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John-Kåre Vederhus and Magnhild Høie

Abstract

Health policy organizations recommend that health professionals refer patients with a substance use disorder to addiction-related self-help groups. However, the most common groups, the 12-step groups (e.g., Narcotics Anonymous [NA]) have religious wording (e.g., God, Higher Power, prayer) in their program that may cause potential participants to be sceptical, especially in secular cultures. From seven interviews with seasoned members of NA in Norway, we explored how the Higher Power concept of NA’s 12-step program is understood, how the respondents relate to their Higher Power in daily life, and whether they describe it as helpful in their recovery. A cross-case thematic analysis with systematic text condensation was used to analyze the data. Even the highly integrated NA members recounted an initial problem with the Higher Power concept. Eventually, the respondents realized that it was up to them to define the nature of their Higher Power. The respondents also defined the concept in secular or pseudo-religious ways. They were pragmatic believers; from early on they practised the recommended spiritual principles in NA (e.g., honesty and altruism), and dogmatism was considered unnecessary. The respondents presented relating to their Higher Power as vital for recovery, as they found motivation and strength to cope with the everyday process of staying clean and to continue in a recovery process. The present study sheds light on how secular and/or pragmatic, pseudo-religious worldviews can function similarly to specific religious views by helping people cope with demanding life experiences. The openness in NA toward diverse worldviews facilitates mutual support between members in a recovery process, despite differences in religious or spiritual persuasions. Health professionals should help potential participants overcome initial scepticism towards 12-step groups in order to gain access to the abstinence-based support obtainable in these fellowships.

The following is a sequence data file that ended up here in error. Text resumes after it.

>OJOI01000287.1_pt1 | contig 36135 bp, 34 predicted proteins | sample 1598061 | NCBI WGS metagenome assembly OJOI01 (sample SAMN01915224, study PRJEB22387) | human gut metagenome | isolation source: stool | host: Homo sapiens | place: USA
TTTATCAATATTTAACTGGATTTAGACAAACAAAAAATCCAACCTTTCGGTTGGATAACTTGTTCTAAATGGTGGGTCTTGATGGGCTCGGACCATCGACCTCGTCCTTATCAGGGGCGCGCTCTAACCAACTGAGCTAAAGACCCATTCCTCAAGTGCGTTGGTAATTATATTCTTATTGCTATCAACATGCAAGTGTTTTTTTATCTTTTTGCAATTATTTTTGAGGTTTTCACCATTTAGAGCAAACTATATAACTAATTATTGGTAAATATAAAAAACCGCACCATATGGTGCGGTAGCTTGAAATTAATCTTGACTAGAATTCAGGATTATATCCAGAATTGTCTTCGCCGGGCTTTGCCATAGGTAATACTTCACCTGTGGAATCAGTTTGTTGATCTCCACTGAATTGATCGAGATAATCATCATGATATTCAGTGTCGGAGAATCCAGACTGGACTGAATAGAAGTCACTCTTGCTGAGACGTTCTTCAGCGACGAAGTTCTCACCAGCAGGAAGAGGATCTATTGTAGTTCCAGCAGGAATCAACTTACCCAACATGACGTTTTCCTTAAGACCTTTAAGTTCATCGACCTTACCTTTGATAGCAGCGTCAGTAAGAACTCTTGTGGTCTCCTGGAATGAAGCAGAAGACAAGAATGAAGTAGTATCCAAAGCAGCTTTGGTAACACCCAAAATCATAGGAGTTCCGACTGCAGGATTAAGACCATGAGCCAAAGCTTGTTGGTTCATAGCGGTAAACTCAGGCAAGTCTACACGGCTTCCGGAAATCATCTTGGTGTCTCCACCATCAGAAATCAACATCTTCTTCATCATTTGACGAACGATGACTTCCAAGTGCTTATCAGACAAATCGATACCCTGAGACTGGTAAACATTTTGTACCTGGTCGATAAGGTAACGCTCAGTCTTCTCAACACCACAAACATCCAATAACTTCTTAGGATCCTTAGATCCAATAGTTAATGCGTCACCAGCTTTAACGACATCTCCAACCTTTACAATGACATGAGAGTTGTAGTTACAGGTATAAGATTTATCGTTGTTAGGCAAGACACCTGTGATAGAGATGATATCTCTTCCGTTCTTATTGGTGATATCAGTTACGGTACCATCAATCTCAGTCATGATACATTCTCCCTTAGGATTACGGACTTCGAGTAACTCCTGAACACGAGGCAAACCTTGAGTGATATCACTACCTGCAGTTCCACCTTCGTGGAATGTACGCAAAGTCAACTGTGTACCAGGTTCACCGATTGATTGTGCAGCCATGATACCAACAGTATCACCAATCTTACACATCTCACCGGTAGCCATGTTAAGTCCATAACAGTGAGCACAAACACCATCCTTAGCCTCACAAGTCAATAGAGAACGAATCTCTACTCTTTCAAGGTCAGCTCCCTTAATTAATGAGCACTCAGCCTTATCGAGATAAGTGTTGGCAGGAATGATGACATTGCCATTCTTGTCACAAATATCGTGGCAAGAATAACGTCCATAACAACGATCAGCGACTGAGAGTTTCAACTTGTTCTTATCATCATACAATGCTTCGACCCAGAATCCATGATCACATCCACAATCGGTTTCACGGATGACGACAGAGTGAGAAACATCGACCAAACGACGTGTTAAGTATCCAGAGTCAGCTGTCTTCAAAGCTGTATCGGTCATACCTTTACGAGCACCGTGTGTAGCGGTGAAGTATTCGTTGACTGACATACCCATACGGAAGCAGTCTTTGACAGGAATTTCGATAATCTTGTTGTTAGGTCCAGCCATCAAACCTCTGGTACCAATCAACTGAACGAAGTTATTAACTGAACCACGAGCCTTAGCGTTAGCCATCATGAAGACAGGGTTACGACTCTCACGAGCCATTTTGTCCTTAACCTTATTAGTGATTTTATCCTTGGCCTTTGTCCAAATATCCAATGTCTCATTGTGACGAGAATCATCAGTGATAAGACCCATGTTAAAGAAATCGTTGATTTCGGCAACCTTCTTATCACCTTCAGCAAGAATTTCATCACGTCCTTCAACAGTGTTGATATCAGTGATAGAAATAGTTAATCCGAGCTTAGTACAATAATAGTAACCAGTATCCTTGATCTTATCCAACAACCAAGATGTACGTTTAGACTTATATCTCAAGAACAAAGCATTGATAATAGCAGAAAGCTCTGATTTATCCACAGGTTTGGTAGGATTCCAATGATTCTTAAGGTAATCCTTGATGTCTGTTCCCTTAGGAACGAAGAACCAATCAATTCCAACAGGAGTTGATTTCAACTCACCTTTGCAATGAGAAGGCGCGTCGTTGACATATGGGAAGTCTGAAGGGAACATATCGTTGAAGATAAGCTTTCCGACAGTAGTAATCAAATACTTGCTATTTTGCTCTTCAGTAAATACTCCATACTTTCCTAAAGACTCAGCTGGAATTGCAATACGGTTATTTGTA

Christian McMillan

This paper draws from resources in the work of Deleuze to critically examine the notion of organicism and holistic relations that appear in historical forerunners that Jung identifies in his work on synchronicity. I interpret evidence in Jung’s comments on synchronicity that resonate with Deleuze’s interpretation of repetition and time and which challenge any straightforward foundationalist critique of Jung’s thought. A contention of the paper is that Jung and Deleuze envisage enchanted openings onto relations which are not constrained by the presupposition of a bounded whole, whether at the level of the macrocosm or the microcosm. Openings to these relations entail the potential for experimental transformation beyond sedentary habits of thought which are blocked by a disenchanting ‘image of thought’ that stands in need of critique. Other examples of enchanted openings in Jung’s work are signposted in an effort to counter their marginalisation in some post-Jungian critiques and to signal their potential value from a Deleuzian perspective.

Randy Fertel

ABSTRACT